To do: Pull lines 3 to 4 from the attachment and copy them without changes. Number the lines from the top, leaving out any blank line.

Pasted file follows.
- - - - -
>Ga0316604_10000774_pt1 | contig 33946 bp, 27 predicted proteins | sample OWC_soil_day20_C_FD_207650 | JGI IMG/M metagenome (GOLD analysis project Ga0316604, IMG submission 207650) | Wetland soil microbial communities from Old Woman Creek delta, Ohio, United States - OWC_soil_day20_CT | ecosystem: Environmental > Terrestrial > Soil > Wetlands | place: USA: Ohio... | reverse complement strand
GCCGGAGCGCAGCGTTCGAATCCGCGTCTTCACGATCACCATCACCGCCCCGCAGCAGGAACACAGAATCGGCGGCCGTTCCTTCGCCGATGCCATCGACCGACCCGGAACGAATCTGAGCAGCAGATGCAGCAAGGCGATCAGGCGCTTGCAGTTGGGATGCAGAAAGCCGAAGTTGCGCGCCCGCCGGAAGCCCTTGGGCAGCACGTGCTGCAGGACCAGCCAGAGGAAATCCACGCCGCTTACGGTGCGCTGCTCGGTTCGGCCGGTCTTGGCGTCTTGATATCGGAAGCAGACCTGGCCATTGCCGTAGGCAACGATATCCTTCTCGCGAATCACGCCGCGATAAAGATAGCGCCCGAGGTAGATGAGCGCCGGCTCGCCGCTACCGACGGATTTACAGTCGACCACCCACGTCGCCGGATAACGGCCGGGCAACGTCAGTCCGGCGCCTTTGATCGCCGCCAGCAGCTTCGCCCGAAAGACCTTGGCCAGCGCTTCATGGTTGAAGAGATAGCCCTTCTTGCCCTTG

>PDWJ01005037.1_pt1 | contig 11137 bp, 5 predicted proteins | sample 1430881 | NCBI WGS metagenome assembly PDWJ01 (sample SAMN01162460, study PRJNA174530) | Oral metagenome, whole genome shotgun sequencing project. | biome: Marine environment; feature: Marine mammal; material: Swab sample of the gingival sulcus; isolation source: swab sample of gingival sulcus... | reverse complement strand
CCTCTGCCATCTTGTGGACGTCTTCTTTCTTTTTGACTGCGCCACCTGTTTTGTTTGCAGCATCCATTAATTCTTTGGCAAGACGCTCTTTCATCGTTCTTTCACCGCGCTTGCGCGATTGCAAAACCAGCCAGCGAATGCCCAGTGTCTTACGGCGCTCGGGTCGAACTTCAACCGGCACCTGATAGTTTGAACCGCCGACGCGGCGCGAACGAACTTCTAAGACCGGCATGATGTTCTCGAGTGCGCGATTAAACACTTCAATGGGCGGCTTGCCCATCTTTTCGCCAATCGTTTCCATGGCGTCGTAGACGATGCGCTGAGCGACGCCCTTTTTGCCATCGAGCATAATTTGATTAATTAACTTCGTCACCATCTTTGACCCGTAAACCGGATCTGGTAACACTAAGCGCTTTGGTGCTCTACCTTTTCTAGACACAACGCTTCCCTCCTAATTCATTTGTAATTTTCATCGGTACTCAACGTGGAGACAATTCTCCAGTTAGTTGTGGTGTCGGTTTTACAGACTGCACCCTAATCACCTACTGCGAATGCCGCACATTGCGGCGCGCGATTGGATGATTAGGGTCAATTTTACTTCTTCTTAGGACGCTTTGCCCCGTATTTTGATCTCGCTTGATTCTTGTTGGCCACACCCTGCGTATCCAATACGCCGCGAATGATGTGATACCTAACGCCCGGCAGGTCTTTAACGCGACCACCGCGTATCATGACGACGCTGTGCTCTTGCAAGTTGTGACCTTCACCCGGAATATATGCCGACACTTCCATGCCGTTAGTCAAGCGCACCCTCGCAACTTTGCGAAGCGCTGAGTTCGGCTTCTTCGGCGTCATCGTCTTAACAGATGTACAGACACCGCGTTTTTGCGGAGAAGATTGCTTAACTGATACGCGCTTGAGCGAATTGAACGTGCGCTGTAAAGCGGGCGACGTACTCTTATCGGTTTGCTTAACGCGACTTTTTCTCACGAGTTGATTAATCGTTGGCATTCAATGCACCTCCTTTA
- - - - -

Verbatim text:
>PDWJ01005037.1_pt1 | contig 11137 bp, 5 predicted proteins | sample 1430881 | NCBI WGS metagenome assembly PDWJ01 (sample SAMN01162460, study PRJNA174530) | Oral metagenome, whole genome shotgun sequencing project. | biome: Marine environment; feature: Marine mammal; material: Swab sample of the gingival sulcus; isolation source: swab sample of gingival sulcus... | reverse complement strand
CCTCTGCCATCTTGTGGACGTCTTCTTTCTTTTTGACTGCGCCACCTGTTTTGTTTGCAGCATCCATTAATTCTTTGGCAAGACGCTCTTTCATCGTTCTTTCACCGCGCTTGCGCGATTGCAAAACCAGCCAGCGAATGCCCAGTGTCTTACGGCGCTCGGGTCGAACTTCAACCGGCACCTGATAGTTTGAACCGCCGACGCGGCGCGAACGAACTTCTAAGACCGGCATGATGTTCTCGAGTGCGCGATTAAACACTTCAATGGGCGGCTTGCCCATCTTTTCGCCAATCGTTTCCATGGCGTCGTAGACGATGCGCTGAGCGACGCCCTTTTTGCCATCGAGCATAATTTGATTAATTAACTTCGTCACCATCTTTGACCCGTAAACCGGATCTGGTAACACTAAGCGCTTTGGTGCTCTACCTTTTCTAGACACAACGCTTCCCTCCTAATTCATTTGTAATTTTCATCGGTACTCAACGTGGAGACAATTCTCCAGTTAGTTGTGGTGTCGGTTTTACAGACTGCACCCTAATCACCTACTGCGAATGCCGCACATTGCGGCGCGCGATTGGATGATTAGGGTCAATTTTACTTCTTCTTAGGACGCTTTGCCCCGTATTTTGATCTCGCTTGATTCTTGTTGGCCACACCCTGCGTATCCAATACGCCGCGAATGATGTGATACCTAACGCCCGGCAGGTCTTTAACGCGACCACCGCGTATCATGACGACGCTGTGCTCTTGCAAGTTGTGACCTTCACCCGGAATATATGCCGACACTTCCATGCCGTTAGTCAAGCGCACCCTCGCAACTTTGCGAAGCGCTGAGTTCGGCTTCTTCGGCGTCATCGTCTTAACAGATGTACAGACACCGCGTTTTTGCGGAGAAGATTGCTTAACTGATACGCGCTTGAGCGAATTGAACGTGCGCTGTAAAGCGGGCGACGTACTCTTATCGGTTTGCTTAACGCGACTTTTTCTCACGAGTTGATTAATCGTTGGCATTCAATGCACCTCCTTTA